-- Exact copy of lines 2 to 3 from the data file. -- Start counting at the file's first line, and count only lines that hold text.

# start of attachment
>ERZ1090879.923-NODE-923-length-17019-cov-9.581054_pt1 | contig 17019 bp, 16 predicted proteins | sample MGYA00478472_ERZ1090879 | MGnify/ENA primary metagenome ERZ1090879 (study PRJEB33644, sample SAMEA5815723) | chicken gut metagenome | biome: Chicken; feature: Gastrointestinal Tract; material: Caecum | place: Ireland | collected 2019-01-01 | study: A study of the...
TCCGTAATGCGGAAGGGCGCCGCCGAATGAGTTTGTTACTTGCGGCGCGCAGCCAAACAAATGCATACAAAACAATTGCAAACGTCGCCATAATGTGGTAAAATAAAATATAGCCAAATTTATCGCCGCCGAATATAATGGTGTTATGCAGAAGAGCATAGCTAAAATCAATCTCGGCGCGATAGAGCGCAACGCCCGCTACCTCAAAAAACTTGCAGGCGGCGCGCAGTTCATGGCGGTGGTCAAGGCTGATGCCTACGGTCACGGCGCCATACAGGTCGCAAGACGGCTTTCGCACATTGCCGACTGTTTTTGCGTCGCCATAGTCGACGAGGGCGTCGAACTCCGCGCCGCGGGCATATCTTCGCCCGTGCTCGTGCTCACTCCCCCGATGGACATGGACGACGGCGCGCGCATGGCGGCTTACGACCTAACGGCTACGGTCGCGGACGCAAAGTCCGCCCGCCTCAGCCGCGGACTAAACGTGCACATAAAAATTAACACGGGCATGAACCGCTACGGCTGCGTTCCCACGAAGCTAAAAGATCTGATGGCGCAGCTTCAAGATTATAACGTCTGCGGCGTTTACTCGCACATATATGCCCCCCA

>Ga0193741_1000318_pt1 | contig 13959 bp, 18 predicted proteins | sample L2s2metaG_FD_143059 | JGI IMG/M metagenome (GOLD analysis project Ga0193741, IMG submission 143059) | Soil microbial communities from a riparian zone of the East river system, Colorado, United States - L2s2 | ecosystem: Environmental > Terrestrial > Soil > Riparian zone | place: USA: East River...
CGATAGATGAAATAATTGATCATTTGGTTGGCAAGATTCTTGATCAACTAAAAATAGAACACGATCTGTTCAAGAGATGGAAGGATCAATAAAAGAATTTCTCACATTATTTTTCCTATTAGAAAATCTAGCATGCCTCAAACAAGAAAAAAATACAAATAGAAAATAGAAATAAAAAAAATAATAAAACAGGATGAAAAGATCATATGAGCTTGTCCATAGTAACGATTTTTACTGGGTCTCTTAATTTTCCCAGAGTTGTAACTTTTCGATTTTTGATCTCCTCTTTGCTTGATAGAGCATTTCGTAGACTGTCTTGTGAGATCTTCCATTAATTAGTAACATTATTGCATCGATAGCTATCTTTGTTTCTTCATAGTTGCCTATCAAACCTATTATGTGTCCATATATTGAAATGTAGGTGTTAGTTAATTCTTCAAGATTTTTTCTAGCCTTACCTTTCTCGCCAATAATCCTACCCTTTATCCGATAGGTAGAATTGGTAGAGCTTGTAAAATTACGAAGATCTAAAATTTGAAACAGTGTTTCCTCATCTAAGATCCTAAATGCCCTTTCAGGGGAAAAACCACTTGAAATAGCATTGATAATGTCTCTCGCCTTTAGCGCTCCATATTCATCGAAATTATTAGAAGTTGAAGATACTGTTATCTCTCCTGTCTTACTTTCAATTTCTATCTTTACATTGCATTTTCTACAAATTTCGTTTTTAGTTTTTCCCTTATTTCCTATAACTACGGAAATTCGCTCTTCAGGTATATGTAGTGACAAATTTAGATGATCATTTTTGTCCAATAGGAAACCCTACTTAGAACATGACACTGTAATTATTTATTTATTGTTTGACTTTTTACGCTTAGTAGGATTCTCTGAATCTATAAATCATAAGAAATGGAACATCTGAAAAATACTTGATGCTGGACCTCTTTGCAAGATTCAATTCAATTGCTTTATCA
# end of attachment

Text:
TCCGTAATGCGGAAGGGCGCCGCCGAATGAGTTTGTTACTTGCGGCGCGCAGCCAAACAAATGCATACAAAACAATTGCAAACGTCGCCATAATGTGGTAAAATAAAATATAGCCAAATTTATCGCCGCCGAATATAATGGTGTTATGCAGAAGAGCATAGCTAAAATCAATCTCGGCGCGATAGAGCGCAACGCCCGCTACCTCAAAAAACTTGCAGGCGGCGCGCAGTTCATGGCGGTGGTCAAGGCTGATGCCTACGGTCACGGCGCCATACAGGTCGCAAGACGGCTTTCGCACATTGCCGACTGTTTTTGCGTCGCCATAGTCGACGAGGGCGTCGAACTCCGCGCCGCGGGCATATCTTCGCCCGTGCTCGTGCTCACTCCCCCGATGGACATGGACGACGGCGCGCGCATGGCGGCTTACGACCTAACGGCTACGGTCGCGGACGCAAAGTCCGCCCGCCTCAGCCGCGGACTAAACGTGCACATAAAAATTAACACGGGCATGAACCGCTACGGCTGCGTTCCCACGAAGCTAAAAGATCTGATGGCGCAGCTTCAAGATTATAACGTCTGCGGCGTTTACTCGCACATATATGCCCCCCA

>Ga0193741_1000318_pt1 | contig 13959 bp, 18 predicted proteins | sample L2s2metaG_FD_143059 | JGI IMG/M metagenome (GOLD analysis project Ga0193741, IMG submission 143059) | Soil microbial communities from a riparian zone of the East river system, Colorado, United States - L2s2 | ecosystem: Environmental > Terrestrial > Soil > Riparian zone | place: USA: East River...